Concrete Chiropractor Polyfoam Video Gallery
Welcome to the Concrete Chiropractor polyfoam video gallery and information center. In the videos below you can see more information about polyfoam and why we choose not to use it. We hope you find these videos useful!
When it comes to mudjacking versus poly foam concrete raising, questions often arise as to which product is better. The question is better or worse in which way. The true cost of using poly foam or poly isocyanate to raise concrete is often not paid for generations.
While the “mudjacking” process is actually done with a cement grout which is an earth based material available at local suppliers, we follow the trail of concrete foam. From it’s start as a crude petroleum based product, to it’s recycle-ability and long term environmental impact.
As we are all aware, environmental concerns had led to recent bans on poly or plastic products which can take hundreds of years to break down. While cement grout has been used for thousands of years due to it’s time proven strength, cost and availability, poly foams and plastics have recently been in use.
This video shows how improper backfill and soil compaction or the lack of it can affect the long term stability of concrete repair or replacement on the surface.
Backfill of soil around homes that lead to concrete settlement or sinking concrete slabs should be addressed during initial construction through a process known as mechanical compaction.
The soil is placed in layers of not more than one foot. Each layer is mechanically compacted with the use of motorized plate compaction equipment. The will prevent or minimize the amount of soil consolidation that will take place. However, even with these steps being taken, concrete settlement can still occur for a period of years based on soil composition, moisture and time.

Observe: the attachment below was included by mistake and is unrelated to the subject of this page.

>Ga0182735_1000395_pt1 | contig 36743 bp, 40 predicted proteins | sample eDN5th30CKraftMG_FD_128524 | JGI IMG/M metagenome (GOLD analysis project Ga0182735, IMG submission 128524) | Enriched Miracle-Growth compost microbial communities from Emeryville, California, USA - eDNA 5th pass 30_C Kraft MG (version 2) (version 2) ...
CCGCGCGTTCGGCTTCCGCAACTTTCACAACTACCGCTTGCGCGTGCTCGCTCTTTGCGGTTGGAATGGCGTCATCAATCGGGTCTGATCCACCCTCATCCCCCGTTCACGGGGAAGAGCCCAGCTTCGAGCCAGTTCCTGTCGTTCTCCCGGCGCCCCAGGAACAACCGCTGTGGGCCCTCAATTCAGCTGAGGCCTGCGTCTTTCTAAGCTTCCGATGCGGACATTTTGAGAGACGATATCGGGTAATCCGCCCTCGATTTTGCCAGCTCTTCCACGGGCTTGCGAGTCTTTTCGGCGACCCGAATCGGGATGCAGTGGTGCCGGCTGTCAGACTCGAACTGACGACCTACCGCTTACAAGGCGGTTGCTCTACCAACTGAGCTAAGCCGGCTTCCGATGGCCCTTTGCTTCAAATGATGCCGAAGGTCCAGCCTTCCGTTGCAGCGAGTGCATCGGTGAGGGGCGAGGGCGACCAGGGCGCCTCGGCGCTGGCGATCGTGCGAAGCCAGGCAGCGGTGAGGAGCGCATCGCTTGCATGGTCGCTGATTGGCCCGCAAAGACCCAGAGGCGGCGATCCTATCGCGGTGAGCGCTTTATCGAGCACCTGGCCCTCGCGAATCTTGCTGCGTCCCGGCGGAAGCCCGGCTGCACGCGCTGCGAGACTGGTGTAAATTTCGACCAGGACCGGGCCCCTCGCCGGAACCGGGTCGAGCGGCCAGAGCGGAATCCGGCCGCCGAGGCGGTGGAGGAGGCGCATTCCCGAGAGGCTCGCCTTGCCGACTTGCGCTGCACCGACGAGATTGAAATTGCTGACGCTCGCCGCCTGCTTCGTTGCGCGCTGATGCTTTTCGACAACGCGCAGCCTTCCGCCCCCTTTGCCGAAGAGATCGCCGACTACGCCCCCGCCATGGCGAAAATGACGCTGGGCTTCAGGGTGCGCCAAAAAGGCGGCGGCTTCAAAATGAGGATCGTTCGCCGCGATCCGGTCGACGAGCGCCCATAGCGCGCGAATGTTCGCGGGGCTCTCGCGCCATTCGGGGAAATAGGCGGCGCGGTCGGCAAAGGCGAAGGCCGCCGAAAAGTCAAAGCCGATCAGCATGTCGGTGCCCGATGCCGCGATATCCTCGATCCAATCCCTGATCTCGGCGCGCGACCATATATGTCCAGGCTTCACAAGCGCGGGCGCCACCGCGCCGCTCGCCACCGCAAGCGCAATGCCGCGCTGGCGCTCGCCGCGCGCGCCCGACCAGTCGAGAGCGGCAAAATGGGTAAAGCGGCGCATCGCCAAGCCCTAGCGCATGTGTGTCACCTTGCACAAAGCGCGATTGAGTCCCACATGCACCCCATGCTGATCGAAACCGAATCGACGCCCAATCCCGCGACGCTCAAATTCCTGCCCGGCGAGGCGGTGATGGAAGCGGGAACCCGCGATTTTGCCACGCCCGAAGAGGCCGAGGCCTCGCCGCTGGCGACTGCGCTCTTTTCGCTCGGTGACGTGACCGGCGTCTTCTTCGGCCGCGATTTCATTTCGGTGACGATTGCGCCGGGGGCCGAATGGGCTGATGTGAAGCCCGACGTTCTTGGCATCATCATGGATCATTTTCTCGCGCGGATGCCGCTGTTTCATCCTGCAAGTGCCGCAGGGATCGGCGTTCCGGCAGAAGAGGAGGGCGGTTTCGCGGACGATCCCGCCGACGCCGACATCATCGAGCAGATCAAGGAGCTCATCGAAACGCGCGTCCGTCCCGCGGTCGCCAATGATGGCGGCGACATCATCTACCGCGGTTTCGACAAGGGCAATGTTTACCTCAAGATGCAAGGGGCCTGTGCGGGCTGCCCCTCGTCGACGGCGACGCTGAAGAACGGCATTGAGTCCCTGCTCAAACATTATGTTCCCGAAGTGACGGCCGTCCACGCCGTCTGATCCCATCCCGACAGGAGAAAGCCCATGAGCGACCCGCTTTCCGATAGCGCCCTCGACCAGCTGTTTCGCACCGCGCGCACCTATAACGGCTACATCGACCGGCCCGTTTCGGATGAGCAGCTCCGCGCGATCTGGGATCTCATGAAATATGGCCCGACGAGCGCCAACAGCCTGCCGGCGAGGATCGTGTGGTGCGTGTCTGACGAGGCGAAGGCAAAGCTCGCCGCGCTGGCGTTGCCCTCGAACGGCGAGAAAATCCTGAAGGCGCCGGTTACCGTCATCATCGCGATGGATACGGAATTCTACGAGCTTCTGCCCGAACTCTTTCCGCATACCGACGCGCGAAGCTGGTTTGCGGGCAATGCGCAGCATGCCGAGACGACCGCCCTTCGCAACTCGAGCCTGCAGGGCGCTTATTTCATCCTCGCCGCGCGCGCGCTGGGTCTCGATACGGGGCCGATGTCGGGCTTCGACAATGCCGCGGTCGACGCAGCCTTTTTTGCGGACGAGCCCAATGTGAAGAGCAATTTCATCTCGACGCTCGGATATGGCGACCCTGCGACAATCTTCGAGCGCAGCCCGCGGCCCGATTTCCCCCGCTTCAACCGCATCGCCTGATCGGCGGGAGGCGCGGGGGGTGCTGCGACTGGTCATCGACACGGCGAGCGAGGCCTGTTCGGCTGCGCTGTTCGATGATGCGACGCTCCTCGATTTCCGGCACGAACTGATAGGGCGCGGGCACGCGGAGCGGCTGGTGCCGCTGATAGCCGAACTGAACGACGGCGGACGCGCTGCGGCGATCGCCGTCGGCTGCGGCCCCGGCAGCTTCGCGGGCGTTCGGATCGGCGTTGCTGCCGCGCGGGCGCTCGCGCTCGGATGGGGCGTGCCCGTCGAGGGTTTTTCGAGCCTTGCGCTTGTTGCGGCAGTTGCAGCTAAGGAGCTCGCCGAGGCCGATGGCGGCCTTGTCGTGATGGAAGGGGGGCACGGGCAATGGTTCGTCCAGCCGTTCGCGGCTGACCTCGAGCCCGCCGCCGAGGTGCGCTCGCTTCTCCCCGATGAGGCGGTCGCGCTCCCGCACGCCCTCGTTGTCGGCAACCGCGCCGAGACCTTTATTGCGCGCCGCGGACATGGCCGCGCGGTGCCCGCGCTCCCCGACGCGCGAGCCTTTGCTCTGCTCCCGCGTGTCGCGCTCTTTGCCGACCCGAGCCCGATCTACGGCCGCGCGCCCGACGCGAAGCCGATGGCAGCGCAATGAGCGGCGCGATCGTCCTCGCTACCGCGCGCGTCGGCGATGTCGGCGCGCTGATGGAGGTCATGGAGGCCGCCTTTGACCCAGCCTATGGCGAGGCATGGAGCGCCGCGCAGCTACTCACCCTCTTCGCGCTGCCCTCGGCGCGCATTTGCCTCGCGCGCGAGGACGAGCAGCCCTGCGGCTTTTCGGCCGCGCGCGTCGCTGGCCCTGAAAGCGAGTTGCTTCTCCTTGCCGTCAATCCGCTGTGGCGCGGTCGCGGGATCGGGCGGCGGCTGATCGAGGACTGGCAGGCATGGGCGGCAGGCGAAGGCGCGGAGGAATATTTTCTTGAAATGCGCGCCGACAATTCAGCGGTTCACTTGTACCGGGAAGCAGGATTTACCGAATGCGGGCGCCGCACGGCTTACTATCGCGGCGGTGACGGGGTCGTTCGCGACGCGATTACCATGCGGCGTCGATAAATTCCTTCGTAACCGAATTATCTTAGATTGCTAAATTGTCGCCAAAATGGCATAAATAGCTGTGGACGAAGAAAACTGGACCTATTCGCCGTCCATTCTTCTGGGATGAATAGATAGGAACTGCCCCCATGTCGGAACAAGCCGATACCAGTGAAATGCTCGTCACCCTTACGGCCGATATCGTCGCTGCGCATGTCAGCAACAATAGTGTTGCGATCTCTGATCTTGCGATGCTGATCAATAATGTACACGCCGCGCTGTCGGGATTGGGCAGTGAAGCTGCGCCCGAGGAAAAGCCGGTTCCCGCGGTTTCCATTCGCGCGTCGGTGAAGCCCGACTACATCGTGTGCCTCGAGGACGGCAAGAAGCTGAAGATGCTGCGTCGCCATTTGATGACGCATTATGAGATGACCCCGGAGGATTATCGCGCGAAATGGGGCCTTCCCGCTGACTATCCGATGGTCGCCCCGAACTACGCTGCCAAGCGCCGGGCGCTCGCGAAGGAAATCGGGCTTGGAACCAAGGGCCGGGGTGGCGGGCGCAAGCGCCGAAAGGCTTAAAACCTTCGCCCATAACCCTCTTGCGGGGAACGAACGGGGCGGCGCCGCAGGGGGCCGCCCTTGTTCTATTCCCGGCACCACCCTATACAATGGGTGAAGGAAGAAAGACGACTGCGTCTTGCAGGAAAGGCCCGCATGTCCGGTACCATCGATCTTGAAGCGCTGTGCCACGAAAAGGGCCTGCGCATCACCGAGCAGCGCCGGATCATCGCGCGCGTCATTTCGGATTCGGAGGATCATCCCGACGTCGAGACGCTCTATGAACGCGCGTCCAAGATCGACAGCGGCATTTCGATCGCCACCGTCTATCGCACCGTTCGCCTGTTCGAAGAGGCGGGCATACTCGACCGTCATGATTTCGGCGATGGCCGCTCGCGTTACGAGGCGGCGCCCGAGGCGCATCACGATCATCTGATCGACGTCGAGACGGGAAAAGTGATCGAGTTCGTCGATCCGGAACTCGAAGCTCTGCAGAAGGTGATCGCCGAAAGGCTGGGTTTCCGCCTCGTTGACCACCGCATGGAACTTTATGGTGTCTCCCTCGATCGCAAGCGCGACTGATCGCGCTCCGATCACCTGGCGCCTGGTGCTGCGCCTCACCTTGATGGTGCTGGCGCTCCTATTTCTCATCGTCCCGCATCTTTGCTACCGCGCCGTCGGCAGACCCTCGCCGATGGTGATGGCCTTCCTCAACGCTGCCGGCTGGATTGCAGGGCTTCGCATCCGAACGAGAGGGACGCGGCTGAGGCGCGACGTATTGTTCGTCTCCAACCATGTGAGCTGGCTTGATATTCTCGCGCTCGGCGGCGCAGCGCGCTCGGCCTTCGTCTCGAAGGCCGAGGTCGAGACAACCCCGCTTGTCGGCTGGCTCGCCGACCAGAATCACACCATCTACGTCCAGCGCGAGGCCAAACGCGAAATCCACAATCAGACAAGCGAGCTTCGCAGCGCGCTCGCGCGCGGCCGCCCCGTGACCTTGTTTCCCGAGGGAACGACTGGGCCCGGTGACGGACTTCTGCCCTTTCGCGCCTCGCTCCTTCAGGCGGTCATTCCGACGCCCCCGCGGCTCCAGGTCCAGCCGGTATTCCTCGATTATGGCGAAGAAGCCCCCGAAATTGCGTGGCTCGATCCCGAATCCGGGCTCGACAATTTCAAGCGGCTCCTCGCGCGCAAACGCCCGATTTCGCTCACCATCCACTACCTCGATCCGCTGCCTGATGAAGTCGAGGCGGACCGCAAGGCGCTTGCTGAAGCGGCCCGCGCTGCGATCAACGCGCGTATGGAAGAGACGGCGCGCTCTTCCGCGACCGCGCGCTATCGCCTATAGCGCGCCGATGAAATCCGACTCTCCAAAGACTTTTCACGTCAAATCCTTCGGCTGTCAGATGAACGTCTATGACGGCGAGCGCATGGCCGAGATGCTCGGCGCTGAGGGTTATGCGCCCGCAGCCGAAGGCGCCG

As you search the web regarding the correction of settled or sinking concrete, you may come across claims related to the use of poly foam as a product to raise concrete. One claim that has been made related to poly foam is that it will expand to compact existing base soils.
In this video, you can see that the root cause of soil settlement can be several feet deep in the ground. Compaction of these base soils at that depth is often skipped, leading to concrete settlement failure. While raising your concrete regardless of product may correct the settlement issue on the surface, this video will show that any claim that a concrete raising product will correct the soil settlement issue at full depth is a gross misrepresentation!
Poly foam as a concrete raising product is being promoted as a better alternative to mudjacking due to it’s weight. But lets look at concrete settlement and what percentage material weight plays as a factor.
The main cause of concrete settlement is loosely backfilled soils. You will notice this around the soil perimeter of some homes and buildings. These soils will settle without any concrete or weight being placed on the soil surface. So how significant is weight when it comes to concrete settlement? Very insignificant. Here is why: